“The work that I began my practice with is the lathering and Shaving,” he said.
Strategies run the gamut from freezing everything you own to lathering your body in a mix of rubbing alcohol and lavender oil.
A magnificent soap can be made with this article, lathering very freely.
The horse, with lathering neck and distended nostrils, paused before them.
If during the lathering the patient feels too cold, a little olive oil should be mixed with the lather.
This lathering and rubbing to be done at another time from the first rubbing for the lungs.
After lathering the top of my head, she then shaved the hair off all round the wound, and I was ready for the surgeon's visit.
Before midnight they reached Remsen's barn and about two o'clock entered the camp on lathering horses.
For a time I even succeeded in working myself up into a lathering frenzy of belief in what I was doing.
John finished his lathering at leisure, waded out beyond the rushes and cast himself forward into deep water.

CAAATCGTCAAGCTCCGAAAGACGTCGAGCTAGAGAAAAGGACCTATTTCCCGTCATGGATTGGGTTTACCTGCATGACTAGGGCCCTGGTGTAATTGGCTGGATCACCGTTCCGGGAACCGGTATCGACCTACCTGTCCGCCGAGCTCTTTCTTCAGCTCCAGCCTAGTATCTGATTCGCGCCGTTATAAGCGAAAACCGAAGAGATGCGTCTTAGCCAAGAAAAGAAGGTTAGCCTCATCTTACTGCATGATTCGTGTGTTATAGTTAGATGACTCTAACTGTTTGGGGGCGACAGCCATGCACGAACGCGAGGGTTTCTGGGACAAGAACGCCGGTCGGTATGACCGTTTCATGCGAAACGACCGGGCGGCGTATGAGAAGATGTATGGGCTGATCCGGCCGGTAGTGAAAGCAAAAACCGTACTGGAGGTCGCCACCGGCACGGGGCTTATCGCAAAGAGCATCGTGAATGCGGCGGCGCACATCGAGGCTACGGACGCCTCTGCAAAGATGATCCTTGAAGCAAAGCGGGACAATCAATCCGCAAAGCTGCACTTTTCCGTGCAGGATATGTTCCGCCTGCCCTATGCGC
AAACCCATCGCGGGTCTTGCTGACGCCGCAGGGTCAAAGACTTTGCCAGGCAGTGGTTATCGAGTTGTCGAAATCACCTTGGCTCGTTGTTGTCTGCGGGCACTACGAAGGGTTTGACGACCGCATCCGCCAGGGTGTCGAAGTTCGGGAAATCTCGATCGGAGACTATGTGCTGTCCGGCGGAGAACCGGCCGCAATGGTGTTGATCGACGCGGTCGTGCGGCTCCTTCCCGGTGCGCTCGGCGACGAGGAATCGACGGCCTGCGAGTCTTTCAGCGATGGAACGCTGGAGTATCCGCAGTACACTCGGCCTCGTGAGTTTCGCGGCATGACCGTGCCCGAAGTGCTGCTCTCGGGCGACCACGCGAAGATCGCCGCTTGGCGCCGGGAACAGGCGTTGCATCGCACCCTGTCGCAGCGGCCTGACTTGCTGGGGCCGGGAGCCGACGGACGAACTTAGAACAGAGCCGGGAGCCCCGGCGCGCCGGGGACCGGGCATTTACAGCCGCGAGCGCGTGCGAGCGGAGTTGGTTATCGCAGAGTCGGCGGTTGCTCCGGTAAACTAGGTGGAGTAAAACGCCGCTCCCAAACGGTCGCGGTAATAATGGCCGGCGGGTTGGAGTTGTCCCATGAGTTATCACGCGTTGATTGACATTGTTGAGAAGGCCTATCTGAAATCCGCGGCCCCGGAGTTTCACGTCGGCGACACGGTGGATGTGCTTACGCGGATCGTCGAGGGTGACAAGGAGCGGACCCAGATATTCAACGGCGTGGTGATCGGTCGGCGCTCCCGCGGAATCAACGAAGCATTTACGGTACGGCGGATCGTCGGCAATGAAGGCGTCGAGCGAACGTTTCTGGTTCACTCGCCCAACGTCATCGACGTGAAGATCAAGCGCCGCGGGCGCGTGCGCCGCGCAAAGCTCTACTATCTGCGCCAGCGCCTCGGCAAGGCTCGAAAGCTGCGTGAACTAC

Old English lauþr "foam, washing soda," from Proto-Germanic *lauþran (cf. Old Norse lauðr "washing soap, foam"), from PIE *loutro- (cf. Gaulish lautron, Old Irish loathar "bathing tub," Greek louein "to bathe," Latin lavere "to wash"), which is from root *leu(e)- "to wash" + instrumentative suffix *-tro-. The modern noun might be a 16c. redevelopment from the verb. Meaning "violent perspiration" (especially of horses) is from 1650s. Meaning "state of agitation" (such as induces sweating) is from 1839.
Old English laþran, from Proto-Germanic *lauþrjan (cf. Old Norse leyðra "to clean, wash;" see lather (n.)). Related: Lathered; lathering.
To hit; strike: He lathered the ball out of the park
[1797+; fr the notion that frothy washing lather is produced by vigorous agitation or beating]